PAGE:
The session entitled “Pharmaceutical Outsourcing: The Markets and Supply Strategies for fine Chemicals, APIs, and Drug Products,” addressed API sourcing trends, overall market size, and small-molecule contract manufacturing in key segments, as well as analysis of the contract manufacturing market for solid dose and sterile drug products, and capacity utilization, highlighting challenges and strategies for suppliers.
Speakers included: Dr. Enrico Polastro, vice president and senior industry specialist, Global Pharmaceutical and Fine Chemicals Practice at Arthur D. Little; Jim Miller, president of Pharmsource; and panel members Dr. Peter Comes, corporate vice president, supply Network & Process Management at Boehringer Ingelheim, and Michael Boyson, senior director, head of oncology and Biologics Supply, Global Manufacturing and Supply, at Takeda Pharmaceuticals.
According to Dr. Polastro the fine chemicals market is experiencing a shift, with sourcing heading back to the West. Several factors are at play here; the strength of the U.S. dollar, questions about reliability of India and China as a supply source, the rapid pace of labor investments, and the realization that “pennywise may be dollar stupid,” adding risk of supply, production and quality.
Additional factors influencing the market include a decline in the number of vendors in India and China, the supply structure in Europe has substantially dropped, along with M&A activity and exit of players and comparable players in other countries. These changes are weeding out the fly by night players. Whether or not these trends will continue depends on how well China and India handle quality and service issues, according to Dr. Polastro. The competition will not remain idle. Additionally, if regulatory changes in U.S. make the field more even, the best companies will emerge.
Dr. Polastro provided the following market share estimates and Supply - Demand patterns by region:
Demand: $13 billion
Production: $2.5 billion
Number of merchant producers: 40
Focus: Large volume analgesic API
Niche type API
Demand: $13 billion
Production: $12 billion
Number of merchant producers: 200
Focus: Custom synthesis
China & India
Demand: $10 billion
Production: $27 billion
Number of merchant producers:
Focus: Catalogue products
Demand: $2.5 billion
Production: $3.0 billion
Number of merchant producers: 50
Focus: Custom synthesis
Dr. Polastro also addressed the fine chemicals general market size, growth and outsourcing trends. The industry is increasingly moving towards strategic sourcing with more extensive outsourcing to 3rd party API market. It’s at 55% today versus 45% in 1995.
About 25% of the fine chemicals market is for custom products, which represents approximately $13 billion, whereas standard catalogue items make up 75% and $32 billion. The supply structure of merchant pharmaceutical fine chemicals is very fragmented, with the top 10 providers (i.e. Lonza, Teva, Sanofi, Siegfried, Evonik) holding a 12% market share representing $5.5 billion.
Additionally, Jim Miller provided an overview and analysis of the dose CMO industry, current challenges and new services models. He estimates the current market size at $16.8 billion, up 6% in 2015, on par with the past several years with growth averaging 7%. Recent growth in the CMO industry has been fueled by facility acquisitions accounting for 25%, and 75% organic growth.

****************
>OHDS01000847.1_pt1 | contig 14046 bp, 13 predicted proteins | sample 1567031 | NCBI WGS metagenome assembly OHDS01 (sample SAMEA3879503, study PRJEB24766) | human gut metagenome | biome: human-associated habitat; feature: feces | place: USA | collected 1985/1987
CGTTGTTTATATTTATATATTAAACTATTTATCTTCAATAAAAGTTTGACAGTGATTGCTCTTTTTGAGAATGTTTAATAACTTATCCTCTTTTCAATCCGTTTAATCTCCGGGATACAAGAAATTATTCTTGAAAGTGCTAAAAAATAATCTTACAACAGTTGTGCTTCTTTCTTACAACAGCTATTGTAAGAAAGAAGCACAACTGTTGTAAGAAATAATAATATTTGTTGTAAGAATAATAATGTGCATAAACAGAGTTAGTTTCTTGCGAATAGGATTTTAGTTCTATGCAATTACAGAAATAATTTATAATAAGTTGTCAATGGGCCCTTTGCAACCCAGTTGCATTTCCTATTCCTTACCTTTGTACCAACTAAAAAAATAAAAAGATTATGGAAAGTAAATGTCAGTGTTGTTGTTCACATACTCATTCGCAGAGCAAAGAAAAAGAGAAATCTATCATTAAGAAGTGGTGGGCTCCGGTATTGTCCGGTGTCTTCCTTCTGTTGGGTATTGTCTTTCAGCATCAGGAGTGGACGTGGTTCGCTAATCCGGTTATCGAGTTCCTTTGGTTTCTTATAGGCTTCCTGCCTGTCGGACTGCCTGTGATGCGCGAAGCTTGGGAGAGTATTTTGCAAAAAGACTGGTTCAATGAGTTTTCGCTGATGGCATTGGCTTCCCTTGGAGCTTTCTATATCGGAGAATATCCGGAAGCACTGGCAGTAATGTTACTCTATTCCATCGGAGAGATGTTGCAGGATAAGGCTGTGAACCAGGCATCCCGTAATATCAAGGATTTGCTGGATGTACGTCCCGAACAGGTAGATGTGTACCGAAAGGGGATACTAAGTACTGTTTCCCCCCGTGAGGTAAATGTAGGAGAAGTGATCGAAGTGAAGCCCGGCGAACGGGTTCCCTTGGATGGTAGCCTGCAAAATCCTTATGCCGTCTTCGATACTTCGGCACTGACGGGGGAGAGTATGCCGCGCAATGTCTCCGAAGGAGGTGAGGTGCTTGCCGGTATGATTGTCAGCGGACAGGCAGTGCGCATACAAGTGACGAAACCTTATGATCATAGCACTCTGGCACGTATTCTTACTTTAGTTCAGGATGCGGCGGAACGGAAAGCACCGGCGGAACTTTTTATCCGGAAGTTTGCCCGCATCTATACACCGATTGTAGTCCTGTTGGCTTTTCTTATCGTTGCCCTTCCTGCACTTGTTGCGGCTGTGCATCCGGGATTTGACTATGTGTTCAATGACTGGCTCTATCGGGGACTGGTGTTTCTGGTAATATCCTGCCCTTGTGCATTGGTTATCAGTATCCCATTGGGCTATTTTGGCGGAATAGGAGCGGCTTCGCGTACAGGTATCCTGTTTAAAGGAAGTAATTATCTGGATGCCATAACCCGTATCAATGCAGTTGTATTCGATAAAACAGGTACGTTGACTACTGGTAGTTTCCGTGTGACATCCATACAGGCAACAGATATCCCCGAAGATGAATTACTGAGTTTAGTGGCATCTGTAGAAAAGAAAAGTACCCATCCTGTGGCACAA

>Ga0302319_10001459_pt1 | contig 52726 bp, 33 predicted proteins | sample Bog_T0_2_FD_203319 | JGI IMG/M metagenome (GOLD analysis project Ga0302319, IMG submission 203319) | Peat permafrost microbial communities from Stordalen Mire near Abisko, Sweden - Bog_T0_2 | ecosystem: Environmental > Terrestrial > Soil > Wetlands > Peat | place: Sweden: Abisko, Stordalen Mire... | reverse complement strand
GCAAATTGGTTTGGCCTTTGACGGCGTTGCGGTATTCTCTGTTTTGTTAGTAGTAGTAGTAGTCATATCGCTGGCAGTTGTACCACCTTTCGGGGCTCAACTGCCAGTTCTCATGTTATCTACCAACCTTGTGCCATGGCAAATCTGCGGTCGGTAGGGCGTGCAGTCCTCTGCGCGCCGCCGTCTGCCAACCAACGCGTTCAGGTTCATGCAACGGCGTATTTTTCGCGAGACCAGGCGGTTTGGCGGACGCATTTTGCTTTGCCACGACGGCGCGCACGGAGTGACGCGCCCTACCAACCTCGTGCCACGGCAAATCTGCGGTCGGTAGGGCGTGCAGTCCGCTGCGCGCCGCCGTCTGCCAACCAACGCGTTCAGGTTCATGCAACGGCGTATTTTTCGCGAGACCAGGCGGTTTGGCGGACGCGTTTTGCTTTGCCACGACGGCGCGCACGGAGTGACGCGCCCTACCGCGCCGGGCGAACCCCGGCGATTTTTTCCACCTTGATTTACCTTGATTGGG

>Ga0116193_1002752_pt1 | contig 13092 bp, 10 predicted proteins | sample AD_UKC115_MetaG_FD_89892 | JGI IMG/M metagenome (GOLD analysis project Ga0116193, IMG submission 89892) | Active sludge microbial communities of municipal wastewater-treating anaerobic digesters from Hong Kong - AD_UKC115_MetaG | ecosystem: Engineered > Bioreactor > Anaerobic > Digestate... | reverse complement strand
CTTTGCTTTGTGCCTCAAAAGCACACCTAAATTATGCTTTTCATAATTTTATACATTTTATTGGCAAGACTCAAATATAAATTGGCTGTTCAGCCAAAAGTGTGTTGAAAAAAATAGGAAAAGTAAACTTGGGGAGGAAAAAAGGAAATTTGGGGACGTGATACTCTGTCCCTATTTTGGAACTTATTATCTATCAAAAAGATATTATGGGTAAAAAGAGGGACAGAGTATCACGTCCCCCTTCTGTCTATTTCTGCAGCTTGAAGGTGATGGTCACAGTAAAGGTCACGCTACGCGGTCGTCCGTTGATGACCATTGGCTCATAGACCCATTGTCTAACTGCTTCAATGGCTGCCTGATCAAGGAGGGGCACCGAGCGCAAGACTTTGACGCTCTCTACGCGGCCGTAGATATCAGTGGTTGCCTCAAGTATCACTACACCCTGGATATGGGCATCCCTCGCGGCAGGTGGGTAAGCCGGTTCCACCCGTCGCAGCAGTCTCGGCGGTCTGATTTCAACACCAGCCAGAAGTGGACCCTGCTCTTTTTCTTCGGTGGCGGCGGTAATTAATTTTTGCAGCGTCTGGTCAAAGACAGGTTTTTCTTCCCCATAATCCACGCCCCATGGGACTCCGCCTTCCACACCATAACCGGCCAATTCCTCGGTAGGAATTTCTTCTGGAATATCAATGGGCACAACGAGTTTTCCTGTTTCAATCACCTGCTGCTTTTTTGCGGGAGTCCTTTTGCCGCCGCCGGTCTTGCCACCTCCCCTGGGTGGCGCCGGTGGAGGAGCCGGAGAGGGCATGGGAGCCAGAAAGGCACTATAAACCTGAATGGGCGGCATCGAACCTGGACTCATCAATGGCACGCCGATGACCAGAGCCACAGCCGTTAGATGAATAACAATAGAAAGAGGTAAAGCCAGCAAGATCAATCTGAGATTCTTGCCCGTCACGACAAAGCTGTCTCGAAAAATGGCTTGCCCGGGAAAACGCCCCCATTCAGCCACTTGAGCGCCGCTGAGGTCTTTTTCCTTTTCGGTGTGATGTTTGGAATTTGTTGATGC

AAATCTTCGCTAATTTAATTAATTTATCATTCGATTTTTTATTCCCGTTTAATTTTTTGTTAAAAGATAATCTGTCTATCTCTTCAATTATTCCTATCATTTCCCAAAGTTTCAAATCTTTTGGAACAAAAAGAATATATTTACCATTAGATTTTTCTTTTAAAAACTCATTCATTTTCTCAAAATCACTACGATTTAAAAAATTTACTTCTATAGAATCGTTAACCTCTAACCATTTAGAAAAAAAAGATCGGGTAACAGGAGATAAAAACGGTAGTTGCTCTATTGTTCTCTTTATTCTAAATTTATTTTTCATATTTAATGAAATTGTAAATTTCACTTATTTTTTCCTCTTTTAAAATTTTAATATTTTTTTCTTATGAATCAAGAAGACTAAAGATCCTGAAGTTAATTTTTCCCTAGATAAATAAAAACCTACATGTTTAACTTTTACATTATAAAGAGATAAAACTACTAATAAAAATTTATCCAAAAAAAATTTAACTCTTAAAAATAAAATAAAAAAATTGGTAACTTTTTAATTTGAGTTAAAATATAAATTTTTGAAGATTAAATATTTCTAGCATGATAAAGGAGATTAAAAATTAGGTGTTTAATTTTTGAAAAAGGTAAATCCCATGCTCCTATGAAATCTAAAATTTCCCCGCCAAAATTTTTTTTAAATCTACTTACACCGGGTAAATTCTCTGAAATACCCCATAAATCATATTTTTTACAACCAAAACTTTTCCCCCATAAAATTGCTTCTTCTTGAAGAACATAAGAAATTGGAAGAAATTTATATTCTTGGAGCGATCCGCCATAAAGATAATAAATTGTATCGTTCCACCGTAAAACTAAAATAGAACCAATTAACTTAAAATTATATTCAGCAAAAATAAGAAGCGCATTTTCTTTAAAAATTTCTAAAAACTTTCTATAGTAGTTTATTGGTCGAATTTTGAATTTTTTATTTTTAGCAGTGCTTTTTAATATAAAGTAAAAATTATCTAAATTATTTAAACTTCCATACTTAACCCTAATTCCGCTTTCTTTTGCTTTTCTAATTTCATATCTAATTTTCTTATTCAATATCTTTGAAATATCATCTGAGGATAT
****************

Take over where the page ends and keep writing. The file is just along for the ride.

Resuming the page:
Some 35 companies are global players competing in this market: 30 represent 60% of industry revenues, accounting for two-thirds of the industry. The dose CMO product type segments include: solid, $7.1 billion, Injectable, $4.6 billion, Special, $3.4 billion (this includes softgel, inhalation, transdermal, blow-fill-seal), and semi-liq, $1.8 billion. Mr. Miller provided a breakdown of the geographic distribution of dose CMOs: Regional EU, 120, Regional North America, 51, Global, 34, Regional Japan, 12, and Regional ROW, 2.
The challenge for the industry, according to Mr. Miller, is if outsourcing is going to continue to grow, how do you keep the numbers up? There has been a decline in Pharma outsourcing of new Molecular Entities (NMEs). This is attributed to substantial investment by Pharma to build biologics capabilities and capacity in-house. Recent analysis shows that of 400 NDA approvals, 10 were outsourced to CMOs. In turn, CMOs have responded by creating a one-stop-shop model. Mr. Miller says it is still too early to determine if this strategy will be successful.
As a result of this environment, more complex outsourcing strategies continue to emerge. Namely, flexible, more adaptive service providers prepared to offer solutions and tailored services. For example, sharing overhead with sponsors paying for equipment, and creative financing deals. It’s these companies that will succeed, according to Mr. Miller.
Recent examples include Vertex and Hovione’s continuous manufacturing pact, in which Hovione will operate a commercial-scale, continuous manufacturing facility at its NJ location to support manufacturing of Vertex's approved medicines; and Patheon’s arrangement with Flexion to establish a dedicated manufacturing suite in Swindon for the manufacture of Flexion's lead program, FX006. According to Mr. Miller, we’re going to see more of these approaches aimed at reducing operating costs and increasing capabilities.
In closing, Mr. Miller noted that while the number of drug products is expected to continue to increase, the percent outsourced may decline a bit due to capacity/capability expansion by pharma. Also, units per product are smaller, with personalized medicines and a record number of orphan drugs approved in 2015. Finally, legacy products will continue to see greater competition and only a few companies are in a position to succeed in this environment (5% account for NMEs outsourced), according to Mr. Miller.